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Copyright Help

How To File A Copyright

A Step-By-Step Guide | How to File a Copyright

Joshua Julien Brouard

Joshua Julien Brouard

09 October 20233 min read

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How to file a copyright

So you're looking to file a copyright. Don't worry. In this step-by-step guide, I'll take you through exactly how to do this. Let's start with the first step, using a copyright search engine:

Step 1: Search for similar copyrights

If you're planning on creating an original work, copyright search engines can help you determine just how "original" your planned original work is. Not following? Let's look at an example:

George is a researcher working for a biotech firm. He has an idea for an excellent paper but is unsure if it's been written on and copyrighted in the past. He uses a copyright search engine to verify his idea is original and protectable. 

Not only does this protect him from a potential copyright lawsuit, but it also saves him time spent on something that has already been done.

See the value now? Why don't you try out our FREE copyright search engineJust enter the link and start searching! 

Step 2: Complete an application

Once you're confident that your original work is actually one-of-a-kind, it's time to complete your copyright filing for federal protection.

This can all be done electronically through the U.S. Copyright Office website for a fee. However, it's advisable to seek the counsel of an intellectual property attorney who can ensure that your registration is successful.

Each application you submit to the Copyright Office must include the following:

  • The online application as provided on the Copyright Office website. While you can still submit a paper application, online applications have decreased filing fees.
  • As mentioned above, you'll need to include your filing fee. Finally, ensure that you add copies of your creative work for the Copyright Office to consider.
    And don’t worry, online registrations aren’t limited. You can register your:
  • Literary works
  • Sound recordings
  • Videos
  • Computer programs
  • Paintings and drawings
  • And much more
    You can do this all through just a few clicks!

Unfortunately, the Copyright Office will take a while with your application due to the sheer number of applications they have to deal with daily.


Once this time has elapsed and the copyright registration process is completeyou'll receive a certificate of registration for your copyright.

However before this, be sure to check that you receive an email when you register your copyright online. You may also receive an email if (a) your copyright is rejected or (b) the Copyright Office has questions. They may also phone you for the latter. 

It's also for this reason that seeking legal help is advisable. A rejected application can set you back months. Getting it right the first time is crucial.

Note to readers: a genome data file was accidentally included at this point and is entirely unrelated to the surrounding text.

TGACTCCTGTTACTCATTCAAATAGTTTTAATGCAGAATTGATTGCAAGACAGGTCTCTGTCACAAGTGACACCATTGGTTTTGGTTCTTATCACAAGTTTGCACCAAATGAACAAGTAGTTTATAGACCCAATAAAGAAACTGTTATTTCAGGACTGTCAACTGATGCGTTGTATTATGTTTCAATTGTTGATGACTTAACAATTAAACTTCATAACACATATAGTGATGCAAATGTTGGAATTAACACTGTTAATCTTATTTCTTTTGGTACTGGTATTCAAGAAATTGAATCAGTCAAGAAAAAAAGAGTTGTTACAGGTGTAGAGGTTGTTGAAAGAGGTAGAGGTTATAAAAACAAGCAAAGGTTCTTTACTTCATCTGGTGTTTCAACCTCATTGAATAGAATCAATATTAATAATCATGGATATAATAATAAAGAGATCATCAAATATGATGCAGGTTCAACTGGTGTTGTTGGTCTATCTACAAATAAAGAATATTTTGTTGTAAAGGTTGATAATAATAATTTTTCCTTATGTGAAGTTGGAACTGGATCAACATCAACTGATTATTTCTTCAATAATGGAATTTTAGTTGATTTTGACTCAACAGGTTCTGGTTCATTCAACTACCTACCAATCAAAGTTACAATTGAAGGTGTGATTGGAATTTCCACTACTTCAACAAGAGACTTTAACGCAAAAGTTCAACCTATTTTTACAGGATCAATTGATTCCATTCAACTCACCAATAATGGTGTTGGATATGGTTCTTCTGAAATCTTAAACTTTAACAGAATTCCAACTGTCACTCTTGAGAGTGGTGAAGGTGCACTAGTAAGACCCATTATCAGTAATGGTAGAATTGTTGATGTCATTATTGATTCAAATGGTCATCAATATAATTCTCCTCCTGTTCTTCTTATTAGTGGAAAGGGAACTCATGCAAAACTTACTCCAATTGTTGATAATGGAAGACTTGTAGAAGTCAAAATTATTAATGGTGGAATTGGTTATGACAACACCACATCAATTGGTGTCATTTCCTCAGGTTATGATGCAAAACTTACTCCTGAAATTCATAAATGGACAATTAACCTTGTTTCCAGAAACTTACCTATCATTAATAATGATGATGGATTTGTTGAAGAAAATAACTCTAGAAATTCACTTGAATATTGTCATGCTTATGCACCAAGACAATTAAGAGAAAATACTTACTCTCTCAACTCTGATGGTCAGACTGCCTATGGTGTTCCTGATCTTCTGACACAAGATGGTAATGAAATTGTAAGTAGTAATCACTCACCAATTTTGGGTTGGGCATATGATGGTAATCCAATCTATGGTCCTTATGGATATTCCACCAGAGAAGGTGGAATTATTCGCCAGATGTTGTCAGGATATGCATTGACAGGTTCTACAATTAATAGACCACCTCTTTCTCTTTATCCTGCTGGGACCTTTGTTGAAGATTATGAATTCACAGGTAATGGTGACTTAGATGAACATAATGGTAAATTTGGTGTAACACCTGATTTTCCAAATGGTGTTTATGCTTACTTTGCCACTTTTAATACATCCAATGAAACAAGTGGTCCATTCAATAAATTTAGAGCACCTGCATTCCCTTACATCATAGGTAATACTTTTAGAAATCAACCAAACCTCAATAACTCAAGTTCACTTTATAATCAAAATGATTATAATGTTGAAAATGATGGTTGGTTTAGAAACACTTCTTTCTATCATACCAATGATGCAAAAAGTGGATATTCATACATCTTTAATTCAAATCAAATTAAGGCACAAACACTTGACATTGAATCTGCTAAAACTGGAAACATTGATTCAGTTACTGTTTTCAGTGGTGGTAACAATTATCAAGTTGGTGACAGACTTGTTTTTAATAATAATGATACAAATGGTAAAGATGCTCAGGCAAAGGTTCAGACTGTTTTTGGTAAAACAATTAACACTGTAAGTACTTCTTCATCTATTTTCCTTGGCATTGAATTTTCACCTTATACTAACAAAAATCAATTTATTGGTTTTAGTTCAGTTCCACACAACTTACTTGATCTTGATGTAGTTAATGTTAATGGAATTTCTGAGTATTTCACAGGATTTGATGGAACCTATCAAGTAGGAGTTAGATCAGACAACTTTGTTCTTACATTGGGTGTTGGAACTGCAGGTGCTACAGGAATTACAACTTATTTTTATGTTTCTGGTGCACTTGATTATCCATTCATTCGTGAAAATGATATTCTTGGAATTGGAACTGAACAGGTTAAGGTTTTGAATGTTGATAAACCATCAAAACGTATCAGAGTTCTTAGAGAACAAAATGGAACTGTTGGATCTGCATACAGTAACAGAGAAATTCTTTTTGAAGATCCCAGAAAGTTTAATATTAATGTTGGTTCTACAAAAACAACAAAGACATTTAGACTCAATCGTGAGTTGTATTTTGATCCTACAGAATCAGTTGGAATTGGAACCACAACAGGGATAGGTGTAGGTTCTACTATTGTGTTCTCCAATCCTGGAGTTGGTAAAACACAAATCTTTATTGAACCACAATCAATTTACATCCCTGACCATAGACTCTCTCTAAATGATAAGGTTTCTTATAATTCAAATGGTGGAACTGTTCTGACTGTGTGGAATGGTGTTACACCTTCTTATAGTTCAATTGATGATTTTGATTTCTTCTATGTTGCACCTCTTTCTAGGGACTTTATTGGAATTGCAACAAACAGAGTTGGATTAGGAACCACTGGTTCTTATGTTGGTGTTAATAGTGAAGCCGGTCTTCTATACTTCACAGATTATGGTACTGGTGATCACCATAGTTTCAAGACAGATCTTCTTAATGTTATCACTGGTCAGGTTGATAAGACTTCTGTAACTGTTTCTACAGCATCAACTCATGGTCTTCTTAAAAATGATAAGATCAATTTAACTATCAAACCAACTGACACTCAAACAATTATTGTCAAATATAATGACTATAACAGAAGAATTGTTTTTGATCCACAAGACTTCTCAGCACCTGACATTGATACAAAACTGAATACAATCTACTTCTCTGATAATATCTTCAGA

Budgeting for intellectual property protection is an essential aspect of any ambitious creator's finances. With the rise of the internet, your work is out there for anyone to view, enjoy, and even, you guessed it, steal.

Protect yourself from intellectual property thieves today by registering your copyright with us.

Did you know that you can copyright a tattoo? Learn how on our blog!


Can I file my own copyright?

Yes, you can file your own copyright with the U.S. Copyright Office. However, filing with a lawyer will make the process much more efficient. In addition, a qualified attorney understands copyright law well and can ensure that your copyright application is successful.

Can anyone get a copyright?

Copyright registration is not limited to just specific individuals or types of businesses. Anyone can get their copyright registered with the U.S. Copyright Office.

How do I get a copyright for free?

Technically, you get "free'" copyright protection when you create a creative work. This is protection under the common law. And it doesn't afford you the many advantages of federal copyright protection.

Do I have to pay for a copyright?

There are two different forms of copyright protection. One is protection under the common law, and the other is federal copyright protection. While the former is "free" and does afford you some protection, registration with the Copyright Office is a lot more comprehensive.

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Joshua J. Brouard brings a rich and varied background to his writing endeavors. With a bachelor of commerce degree and a major in law, he possesses an affinity for tackling business-related challenges. His first writing position at a startup proved instrumental in cultivating his robust business acumen, given his integral role in steering the company's expansion. Complementing this is his extensive track record of producing content across diverse domains for various digital marketing agencies.